October 2020

California Protects Whales and Sea Turtles from Entanglements in Crab Fishery

The California Department of Fish and Wildlife published new regulations to reduce entanglements of endangered humpback whales, blue whales, and Pacific leatherback sea turtles in the state’s commercial Dungeness crab fishery, following campaigning by Oceana and our allies. In recent years, whales have ventured closer to shore in search of food and subsequently into Dungeness crab fishing grounds, resulting in a major increase in entanglements off the U.S. West Coast, which can often prove fatal. At least 56 whales were entangled in 2016 alone, according to the federal government. California’s new regulations require closures or reductions in the number of traps in certain Dungeness crab fishing areas when higher concentrations of whales or sea turtles are present. The regulations also allow for the use of approved alternative fishing gear that lowers the risk of entanglement, such as “pop-up” or “ropeless” gear, in areas closed to conventional gear.

October 2020

Gulf of Mexico Deep-Sea Corals Now Protected from Destructive Fishing

In the United States, NOAA Fisheries issued a final rule to protect 13 coral areas. These areas, which span from the U.S.- Mexico border to the Florida Keys, include a series of deep-sea canyons, reefs, and coral areas that have been identified as important habitat for iconic species such as sharks and grouper. This action comes following campaigning by Oceana and newly protects nearly 500 square miles of coral habitat, bringing the total protected deep-sea coral areas from Rhode Island to Texas to more than 61,000 square miles. Oceana has been campaigning for years to identify and protect deep-sea coral areas from destructive fishing methods like bottom trawling, which is like clear-cutting the seafloor, and has won additional victories in both the Atlantic and Pacific oceans.

October 2020

Seismic Airgun Blasting Efforts Halted in Atlantic Ocean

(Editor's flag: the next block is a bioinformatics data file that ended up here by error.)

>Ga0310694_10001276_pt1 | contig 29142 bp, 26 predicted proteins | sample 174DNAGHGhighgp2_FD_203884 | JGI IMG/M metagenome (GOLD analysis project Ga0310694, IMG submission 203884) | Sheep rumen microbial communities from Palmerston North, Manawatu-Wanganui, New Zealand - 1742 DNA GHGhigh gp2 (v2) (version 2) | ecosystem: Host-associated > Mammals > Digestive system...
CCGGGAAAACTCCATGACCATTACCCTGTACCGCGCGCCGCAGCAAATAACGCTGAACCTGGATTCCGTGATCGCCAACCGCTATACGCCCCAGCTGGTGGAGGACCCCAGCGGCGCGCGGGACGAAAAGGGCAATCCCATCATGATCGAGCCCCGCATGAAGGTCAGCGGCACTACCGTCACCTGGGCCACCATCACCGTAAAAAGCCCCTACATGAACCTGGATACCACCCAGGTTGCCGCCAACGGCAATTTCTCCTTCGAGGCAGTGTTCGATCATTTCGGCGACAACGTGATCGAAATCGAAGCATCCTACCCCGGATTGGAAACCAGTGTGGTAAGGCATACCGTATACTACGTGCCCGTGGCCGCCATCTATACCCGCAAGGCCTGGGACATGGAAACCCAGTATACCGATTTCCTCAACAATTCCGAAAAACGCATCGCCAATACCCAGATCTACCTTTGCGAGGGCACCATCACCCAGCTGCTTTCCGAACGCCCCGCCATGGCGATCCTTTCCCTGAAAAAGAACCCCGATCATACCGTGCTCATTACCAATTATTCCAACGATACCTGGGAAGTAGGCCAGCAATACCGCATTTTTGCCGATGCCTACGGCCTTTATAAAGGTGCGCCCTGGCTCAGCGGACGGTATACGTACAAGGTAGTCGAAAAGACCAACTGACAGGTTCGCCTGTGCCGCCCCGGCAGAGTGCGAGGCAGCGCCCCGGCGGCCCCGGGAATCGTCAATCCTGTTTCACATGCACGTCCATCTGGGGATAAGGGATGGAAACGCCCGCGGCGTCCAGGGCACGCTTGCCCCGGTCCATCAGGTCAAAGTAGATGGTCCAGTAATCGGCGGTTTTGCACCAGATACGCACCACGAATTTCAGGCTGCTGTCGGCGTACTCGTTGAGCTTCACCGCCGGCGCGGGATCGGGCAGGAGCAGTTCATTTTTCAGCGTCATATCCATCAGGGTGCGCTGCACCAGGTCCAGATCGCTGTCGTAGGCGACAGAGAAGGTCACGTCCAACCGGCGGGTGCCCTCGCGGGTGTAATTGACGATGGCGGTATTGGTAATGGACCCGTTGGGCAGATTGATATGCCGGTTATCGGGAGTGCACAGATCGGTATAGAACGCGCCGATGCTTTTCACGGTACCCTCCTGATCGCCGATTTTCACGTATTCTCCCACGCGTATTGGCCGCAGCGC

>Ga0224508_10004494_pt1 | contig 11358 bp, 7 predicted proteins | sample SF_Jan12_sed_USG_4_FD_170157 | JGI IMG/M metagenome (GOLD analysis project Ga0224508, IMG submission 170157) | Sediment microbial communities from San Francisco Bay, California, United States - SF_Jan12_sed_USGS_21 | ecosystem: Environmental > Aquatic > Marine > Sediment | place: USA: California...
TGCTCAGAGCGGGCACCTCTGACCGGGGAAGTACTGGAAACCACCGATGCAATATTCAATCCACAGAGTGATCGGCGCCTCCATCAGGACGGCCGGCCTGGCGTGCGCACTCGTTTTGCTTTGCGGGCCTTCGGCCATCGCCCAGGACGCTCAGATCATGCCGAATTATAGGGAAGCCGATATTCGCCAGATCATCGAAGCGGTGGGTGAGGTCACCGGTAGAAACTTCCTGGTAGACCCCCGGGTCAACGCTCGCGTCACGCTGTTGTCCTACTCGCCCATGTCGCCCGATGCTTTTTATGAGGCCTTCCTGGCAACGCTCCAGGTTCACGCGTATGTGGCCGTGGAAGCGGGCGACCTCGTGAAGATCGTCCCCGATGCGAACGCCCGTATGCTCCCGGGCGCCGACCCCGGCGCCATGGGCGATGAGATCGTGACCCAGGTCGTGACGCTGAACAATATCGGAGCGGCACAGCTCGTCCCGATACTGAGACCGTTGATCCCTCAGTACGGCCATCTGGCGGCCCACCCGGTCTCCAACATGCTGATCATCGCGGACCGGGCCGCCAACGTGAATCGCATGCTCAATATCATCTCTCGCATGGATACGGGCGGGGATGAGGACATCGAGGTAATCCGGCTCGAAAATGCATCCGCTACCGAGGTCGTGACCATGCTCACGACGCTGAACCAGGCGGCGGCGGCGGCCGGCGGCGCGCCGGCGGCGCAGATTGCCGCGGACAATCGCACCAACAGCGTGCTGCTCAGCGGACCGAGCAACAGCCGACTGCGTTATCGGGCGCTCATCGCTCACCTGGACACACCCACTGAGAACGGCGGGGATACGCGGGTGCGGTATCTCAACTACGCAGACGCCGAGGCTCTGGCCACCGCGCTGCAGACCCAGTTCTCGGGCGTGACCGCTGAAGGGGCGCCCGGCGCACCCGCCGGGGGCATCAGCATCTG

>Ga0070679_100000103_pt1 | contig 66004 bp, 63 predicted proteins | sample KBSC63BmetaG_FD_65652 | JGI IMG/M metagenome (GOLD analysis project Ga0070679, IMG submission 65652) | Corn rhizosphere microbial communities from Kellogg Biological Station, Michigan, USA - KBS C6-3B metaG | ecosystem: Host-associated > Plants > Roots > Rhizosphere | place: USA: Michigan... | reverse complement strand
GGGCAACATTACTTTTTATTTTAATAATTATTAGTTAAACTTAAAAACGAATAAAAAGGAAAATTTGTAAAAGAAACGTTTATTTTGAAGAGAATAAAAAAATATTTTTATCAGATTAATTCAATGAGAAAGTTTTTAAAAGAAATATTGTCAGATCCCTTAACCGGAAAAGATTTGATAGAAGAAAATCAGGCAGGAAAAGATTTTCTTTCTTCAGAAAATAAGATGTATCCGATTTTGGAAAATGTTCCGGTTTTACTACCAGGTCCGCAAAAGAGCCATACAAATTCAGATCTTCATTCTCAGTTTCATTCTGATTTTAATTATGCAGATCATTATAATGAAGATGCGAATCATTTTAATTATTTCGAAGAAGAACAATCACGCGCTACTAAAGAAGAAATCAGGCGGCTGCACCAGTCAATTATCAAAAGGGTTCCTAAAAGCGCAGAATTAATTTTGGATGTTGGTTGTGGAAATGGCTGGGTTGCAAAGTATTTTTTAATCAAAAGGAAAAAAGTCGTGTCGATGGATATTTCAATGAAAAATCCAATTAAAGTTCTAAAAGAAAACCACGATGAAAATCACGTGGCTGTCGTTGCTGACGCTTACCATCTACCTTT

Oceana and a coalition of groups filed suit in U.S. federal court and won a ruling stopping the government from granting permits allowing this dangerous and deadly practice and effectively stopping it from going forward in the Atlantic Ocean as planned. Seismic airguns create one of the loudest manmade sounds in the ocean to search for oil and gas beneath the seafloor, which can injure or kill marine animals from zooplankton to critically endangered North Atlantic right whales. Oceana, our allies, and thousands of coastal communities and businesses have campaigned against this dangerous practice for years. This long-fought legal battle challenged the issuance of Incidental Harassment Authorizations (IHAs), which are federal government-issued permits needed by seismic companies to harass and harm ocean animals while blasting the Atlantic Ocean. 

September 2020

California Begins Phase-Out of “Walls of Death” from Waters

Oceana delivered $1 million to the government of California to officially activate a 2018 state law to end the last large-mesh drift gillnet fishing for swordfish in the U.S. by January 2024. The law establishes a voluntary transition program for fishermen to surrender nets and state permits and incentivizes the use of clean gear. Generous donors including the Marisla Foundation, Cinco Hermanos Fund, Sue J. Gross Foundation, the Offield Family Foundation, and others provided the necessary funding to secure this victory. For years, Oceana and our allies campaigned for the California bill to end this destructive form of fishing, which is notorious for its indiscriminate catch of marine life including whales, dolphins, and sea turtles. Oceana is also campaigning for a federal law to end the use of drift gillnets nationwide.

September 2020

Florida, Georgia, South Carolina, and North Carolina Protected from Offshore Drilling for 10 Years

U.S. President Trump withdrew the waters off Florida, Georgia, South Carolina, and North Carolina from offshore oil and gas leasing for 10 years. This was a reversal of President Trump’s previous plan to open nearly all U.S. waters to offshore drilling, threatening more than 2.6 million jobs and nearly $180 billion in GDP in pursuit of only two years'-worth of oil and just over one year's-worth of gas at 2018 consumption rates. This victory follows years of campaigning by Oceana, its advocacy partner Oceana Action, and its many allies.   The campaign organized opposition from coastal communities, business owners, and elected officials from both political parties. Oceana continues to campaign for permanent federal-level protections of all U.S. waters from expanded drilling.